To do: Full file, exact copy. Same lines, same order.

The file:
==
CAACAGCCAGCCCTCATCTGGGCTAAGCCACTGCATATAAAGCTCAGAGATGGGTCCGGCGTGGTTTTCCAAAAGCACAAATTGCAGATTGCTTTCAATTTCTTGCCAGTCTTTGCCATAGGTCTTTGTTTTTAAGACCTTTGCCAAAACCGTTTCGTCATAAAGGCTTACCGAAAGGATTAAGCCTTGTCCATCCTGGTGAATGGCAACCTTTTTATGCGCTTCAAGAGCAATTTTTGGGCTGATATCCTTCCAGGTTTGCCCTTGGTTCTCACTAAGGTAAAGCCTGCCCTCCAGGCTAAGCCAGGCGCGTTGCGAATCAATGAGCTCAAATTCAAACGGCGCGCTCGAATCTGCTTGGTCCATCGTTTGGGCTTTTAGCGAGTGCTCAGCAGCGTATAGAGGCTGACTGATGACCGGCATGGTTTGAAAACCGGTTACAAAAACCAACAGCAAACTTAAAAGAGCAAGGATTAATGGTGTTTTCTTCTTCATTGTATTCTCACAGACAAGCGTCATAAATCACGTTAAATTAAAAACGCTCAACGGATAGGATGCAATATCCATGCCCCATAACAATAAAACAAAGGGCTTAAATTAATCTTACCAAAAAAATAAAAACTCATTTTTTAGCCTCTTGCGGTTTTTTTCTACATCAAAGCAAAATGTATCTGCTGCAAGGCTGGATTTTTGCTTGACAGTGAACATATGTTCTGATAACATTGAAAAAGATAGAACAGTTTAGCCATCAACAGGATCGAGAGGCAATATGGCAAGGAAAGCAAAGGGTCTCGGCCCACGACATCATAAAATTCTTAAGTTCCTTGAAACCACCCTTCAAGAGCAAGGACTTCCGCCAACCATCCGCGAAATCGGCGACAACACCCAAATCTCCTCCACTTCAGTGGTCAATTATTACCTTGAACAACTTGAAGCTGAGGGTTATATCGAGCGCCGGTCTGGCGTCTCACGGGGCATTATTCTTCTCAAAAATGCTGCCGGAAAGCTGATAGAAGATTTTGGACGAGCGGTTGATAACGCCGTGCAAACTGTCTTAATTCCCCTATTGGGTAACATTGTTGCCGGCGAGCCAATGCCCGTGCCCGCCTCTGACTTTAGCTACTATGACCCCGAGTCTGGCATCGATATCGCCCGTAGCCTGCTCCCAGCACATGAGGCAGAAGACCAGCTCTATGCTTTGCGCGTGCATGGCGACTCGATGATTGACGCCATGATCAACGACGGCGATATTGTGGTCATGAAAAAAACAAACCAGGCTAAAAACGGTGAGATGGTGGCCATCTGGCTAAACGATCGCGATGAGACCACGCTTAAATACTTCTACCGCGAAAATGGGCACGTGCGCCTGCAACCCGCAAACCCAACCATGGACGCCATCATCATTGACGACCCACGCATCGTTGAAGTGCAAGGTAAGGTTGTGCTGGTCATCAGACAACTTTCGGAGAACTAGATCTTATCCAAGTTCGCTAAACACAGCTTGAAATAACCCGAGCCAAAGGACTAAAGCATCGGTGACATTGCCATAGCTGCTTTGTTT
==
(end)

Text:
CAACAGCCAGCCCTCATCTGGGCTAAGCCACTGCATATAAAGCTCAGAGATGGGTCCGGCGTGGTTTTCCAAAAGCACAAATTGCAGATTGCTTTCAATTTCTTGCCAGTCTTTGCCATAGGTCTTTGTTTTTAAGACCTTTGCCAAAACCGTTTCGTCATAAAGGCTTACCGAAAGGATTAAGCCTTGTCCATCCTGGTGAATGGCAACCTTTTTATGCGCTTCAAGAGCAATTTTTGGGCTGATATCCTTCCAGGTTTGCCCTTGGTTCTCACTAAGGTAAAGCCTGCCCTCCAGGCTAAGCCAGGCGCGTTGCGAATCAATGAGCTCAAATTCAAACGGCGCGCTCGAATCTGCTTGGTCCATCGTTTGGGCTTTTAGCGAGTGCTCAGCAGCGTATAGAGGCTGACTGATGACCGGCATGGTTTGAAAACCGGTTACAAAAACCAACAGCAAACTTAAAAGAGCAAGGATTAATGGTGTTTTCTTCTTCATTGTATTCTCACAGACAAGCGTCATAAATCACGTTAAATTAAAAACGCTCAACGGATAGGATGCAATATCCATGCCCCATAACAATAAAACAAAGGGCTTAAATTAATCTTACCAAAAAAATAAAAACTCATTTTTTAGCCTCTTGCGGTTTTTTTCTACATCAAAGCAAAATGTATCTGCTGCAAGGCTGGATTTTTGCTTGACAGTGAACATATGTTCTGATAACATTGAAAAAGATAGAACAGTTTAGCCATCAACAGGATCGAGAGGCAATATGGCAAGGAAAGCAAAGGGTCTCGGCCCACGACATCATAAAATTCTTAAGTTCCTTGAAACCACCCTTCAAGAGCAAGGACTTCCGCCAACCATCCGCGAAATCGGCGACAACACCCAAATCTCCTCCACTTCAGTGGTCAATTATTACCTTGAACAACTTGAAGCTGAGGGTTATATCGAGCGCCGGTCTGGCGTCTCACGGGGCATTATTCTTCTCAAAAATGCTGCCGGAAAGCTGATAGAAGATTTTGGACGAGCGGTTGATAACGCCGTGCAAACTGTCTTAATTCCCCTATTGGGTAACATTGTTGCCGGCGAGCCAATGCCCGTGCCCGCCTCTGACTTTAGCTACTATGACCCCGAGTCTGGCATCGATATCGCCCGTAGCCTGCTCCCAGCACATGAGGCAGAAGACCAGCTCTATGCTTTGCGCGTGCATGGCGACTCGATGATTGACGCCATGATCAACGACGGCGATATTGTGGTCATGAAAAAAACAAACCAGGCTAAAAACGGTGAGATGGTGGCCATCTGGCTAAACGATCGCGATGAGACCACGCTTAAATACTTCTACCGCGAAAATGGGCACGTGCGCCTGCAACCCGCAAACCCAACCATGGACGCCATCATCATTGACGACCCACGCATCGTTGAAGTGCAAGGTAAGGTTGTGCTGGTCATCAGACAACTTTCGGAGAACTAGATCTTATCCAAGTTCGCTAAACACAGCTTGAAATAACCCGAGCCAAAGGACTAAAGCATCGGTGACATTGCCATAGCTGCTTTGTTT